There are, he says multiple versions of Unix and Solaris "that have been ported to and are certified to run on more than 700 non-Sun machines". That gives companies "an enormous choice in hardware, operating system, middleware, platforms and migration path". But, he huffs, "people are still stuck on mainframes".

As the industry is changing, the really big question for an operator to answer is whether it is focussing on a carrier-based model, "just store and forward packets", or whether it is "going to get into something that's a little stickier", he says.

"They're all struggling with the question: 'Are we a carrier or are we a full service provider of network-based services?'. Everybody's trying to figure out how to be sticky, how to lower churn, how to raise ARPU. There's been a lot of companies who've lost focus on their voice services, specially in the wireless space. Staying focussed on voice is very demanding."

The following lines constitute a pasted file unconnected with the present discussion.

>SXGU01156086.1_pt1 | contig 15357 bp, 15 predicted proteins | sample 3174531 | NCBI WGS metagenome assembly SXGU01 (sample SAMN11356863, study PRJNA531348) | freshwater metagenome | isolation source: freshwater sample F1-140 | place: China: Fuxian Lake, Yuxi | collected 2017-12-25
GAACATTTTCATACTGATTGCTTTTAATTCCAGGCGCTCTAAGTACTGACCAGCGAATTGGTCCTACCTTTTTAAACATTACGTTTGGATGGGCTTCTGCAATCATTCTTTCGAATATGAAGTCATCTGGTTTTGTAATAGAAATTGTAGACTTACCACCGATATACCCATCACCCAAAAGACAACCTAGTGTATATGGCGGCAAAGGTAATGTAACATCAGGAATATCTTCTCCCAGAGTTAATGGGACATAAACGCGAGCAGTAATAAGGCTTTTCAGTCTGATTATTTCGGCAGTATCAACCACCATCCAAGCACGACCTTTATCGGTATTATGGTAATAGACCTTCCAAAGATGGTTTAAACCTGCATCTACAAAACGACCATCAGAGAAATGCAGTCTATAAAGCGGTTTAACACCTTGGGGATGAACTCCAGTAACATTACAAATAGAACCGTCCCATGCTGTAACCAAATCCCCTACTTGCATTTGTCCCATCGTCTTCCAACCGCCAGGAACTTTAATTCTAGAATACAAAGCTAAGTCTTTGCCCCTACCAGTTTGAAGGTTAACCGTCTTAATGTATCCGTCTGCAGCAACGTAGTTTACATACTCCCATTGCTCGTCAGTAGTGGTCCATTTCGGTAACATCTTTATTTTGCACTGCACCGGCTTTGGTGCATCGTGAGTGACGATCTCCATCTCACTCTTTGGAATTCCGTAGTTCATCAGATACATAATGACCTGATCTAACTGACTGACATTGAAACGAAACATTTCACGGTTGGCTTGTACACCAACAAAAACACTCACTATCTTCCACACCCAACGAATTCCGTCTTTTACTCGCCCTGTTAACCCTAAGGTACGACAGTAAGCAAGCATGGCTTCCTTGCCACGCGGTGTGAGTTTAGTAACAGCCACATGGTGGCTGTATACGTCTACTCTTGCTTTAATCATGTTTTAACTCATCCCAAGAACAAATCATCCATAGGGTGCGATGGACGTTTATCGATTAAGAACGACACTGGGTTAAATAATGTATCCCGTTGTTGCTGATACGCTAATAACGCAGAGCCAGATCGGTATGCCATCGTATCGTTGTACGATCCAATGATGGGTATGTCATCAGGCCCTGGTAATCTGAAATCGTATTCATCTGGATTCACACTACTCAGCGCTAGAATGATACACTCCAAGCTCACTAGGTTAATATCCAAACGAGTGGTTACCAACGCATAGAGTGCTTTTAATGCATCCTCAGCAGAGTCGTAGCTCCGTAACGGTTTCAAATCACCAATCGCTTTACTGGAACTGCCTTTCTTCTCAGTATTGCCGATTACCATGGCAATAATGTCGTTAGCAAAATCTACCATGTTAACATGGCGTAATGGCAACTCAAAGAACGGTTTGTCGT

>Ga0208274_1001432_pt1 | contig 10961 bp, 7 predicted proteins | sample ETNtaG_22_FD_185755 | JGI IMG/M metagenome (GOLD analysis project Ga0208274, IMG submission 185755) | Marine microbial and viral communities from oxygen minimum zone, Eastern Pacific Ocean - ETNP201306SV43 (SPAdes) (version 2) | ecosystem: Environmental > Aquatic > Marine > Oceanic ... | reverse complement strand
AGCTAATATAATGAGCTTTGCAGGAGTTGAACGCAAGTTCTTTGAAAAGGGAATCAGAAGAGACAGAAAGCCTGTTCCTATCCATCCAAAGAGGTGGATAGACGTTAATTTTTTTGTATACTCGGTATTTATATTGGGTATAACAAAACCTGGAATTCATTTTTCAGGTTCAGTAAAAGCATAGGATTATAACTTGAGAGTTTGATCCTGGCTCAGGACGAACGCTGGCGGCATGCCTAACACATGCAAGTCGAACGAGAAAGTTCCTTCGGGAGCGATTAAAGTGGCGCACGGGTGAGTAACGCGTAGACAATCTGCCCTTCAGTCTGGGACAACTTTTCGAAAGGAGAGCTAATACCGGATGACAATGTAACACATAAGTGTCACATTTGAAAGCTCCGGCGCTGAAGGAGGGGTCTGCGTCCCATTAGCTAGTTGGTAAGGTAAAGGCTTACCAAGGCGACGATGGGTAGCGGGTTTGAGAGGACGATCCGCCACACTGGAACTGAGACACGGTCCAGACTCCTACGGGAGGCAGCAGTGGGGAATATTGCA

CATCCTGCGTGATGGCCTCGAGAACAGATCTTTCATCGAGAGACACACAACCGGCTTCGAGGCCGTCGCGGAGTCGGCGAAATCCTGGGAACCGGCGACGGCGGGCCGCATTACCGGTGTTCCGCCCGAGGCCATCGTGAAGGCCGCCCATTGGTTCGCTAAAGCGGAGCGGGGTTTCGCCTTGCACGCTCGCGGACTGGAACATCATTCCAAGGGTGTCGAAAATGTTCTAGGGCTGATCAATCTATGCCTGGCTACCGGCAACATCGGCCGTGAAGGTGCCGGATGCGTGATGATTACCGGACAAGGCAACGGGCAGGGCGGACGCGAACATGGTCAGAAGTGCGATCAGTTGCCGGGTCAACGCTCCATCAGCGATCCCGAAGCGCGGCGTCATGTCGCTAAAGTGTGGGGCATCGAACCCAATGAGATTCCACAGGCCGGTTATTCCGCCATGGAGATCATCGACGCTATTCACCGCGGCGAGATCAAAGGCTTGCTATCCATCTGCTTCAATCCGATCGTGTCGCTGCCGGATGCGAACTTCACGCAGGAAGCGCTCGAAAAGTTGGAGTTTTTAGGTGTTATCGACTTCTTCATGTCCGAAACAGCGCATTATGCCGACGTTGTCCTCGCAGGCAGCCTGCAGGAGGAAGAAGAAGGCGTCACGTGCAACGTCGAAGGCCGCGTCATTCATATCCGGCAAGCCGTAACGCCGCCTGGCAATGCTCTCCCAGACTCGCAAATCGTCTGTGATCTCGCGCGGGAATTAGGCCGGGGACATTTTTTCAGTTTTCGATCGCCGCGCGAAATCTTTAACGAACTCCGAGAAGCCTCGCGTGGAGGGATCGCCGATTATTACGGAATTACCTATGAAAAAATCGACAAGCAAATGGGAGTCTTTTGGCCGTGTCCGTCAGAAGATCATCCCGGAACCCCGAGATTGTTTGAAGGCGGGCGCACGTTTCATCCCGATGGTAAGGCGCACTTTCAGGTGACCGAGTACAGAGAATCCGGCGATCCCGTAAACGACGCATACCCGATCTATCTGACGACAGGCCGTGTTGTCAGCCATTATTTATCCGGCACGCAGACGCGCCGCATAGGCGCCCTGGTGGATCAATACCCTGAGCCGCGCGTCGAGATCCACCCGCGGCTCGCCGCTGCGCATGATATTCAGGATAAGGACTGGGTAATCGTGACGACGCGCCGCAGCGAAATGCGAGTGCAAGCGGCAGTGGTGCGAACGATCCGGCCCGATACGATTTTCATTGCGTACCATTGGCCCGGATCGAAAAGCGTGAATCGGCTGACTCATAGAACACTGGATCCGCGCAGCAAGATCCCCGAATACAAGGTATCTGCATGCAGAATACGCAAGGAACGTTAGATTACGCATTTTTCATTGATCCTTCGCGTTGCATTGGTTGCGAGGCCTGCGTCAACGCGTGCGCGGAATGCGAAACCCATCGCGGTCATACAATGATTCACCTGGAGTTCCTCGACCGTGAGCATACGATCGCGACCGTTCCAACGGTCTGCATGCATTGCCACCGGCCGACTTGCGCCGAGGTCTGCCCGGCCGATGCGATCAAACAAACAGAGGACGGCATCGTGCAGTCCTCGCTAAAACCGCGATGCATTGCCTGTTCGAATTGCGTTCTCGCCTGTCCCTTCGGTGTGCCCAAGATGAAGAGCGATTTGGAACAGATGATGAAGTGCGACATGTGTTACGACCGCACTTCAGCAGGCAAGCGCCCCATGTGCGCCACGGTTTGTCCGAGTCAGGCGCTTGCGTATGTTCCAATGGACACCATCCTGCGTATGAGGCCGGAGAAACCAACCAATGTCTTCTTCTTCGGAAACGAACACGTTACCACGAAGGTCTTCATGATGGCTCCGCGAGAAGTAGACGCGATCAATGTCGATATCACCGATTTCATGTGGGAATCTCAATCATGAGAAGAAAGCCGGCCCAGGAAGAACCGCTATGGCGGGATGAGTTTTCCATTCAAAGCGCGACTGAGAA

And he's concerned about the changing relationships between operators and the new internet companies. "Does AT&T partner with Yahoo!? Great. But then does Yahoo! announce instant messaging and voice over IP and go after AT&T's revenue base? Oops," says McNealy.





Partner or competitor?



"There are always those kinds of challenges. Is MSN — as Microsoft — a partner, a technology supplier, or is MSN a competitor longer term for subscriber management? These are the questions everybody's trying to figure out. Who's my partner, who's my supplier, who's my competitor, who's trying to get the subscriber dollars and how?"

That's why McNealy is determined to make it clear that Sun isn't competing with the operators. "We're not doing an MSN, a Google or a Yahoo! service. We're not doing a voice over IP service. We're not doing an instant messaging service," he says. "Our strategy is not to compete with the cable companies, the internet service providers or the telcos, but rather provide them with tools to improve churn and ARPU and subscriber acquisition."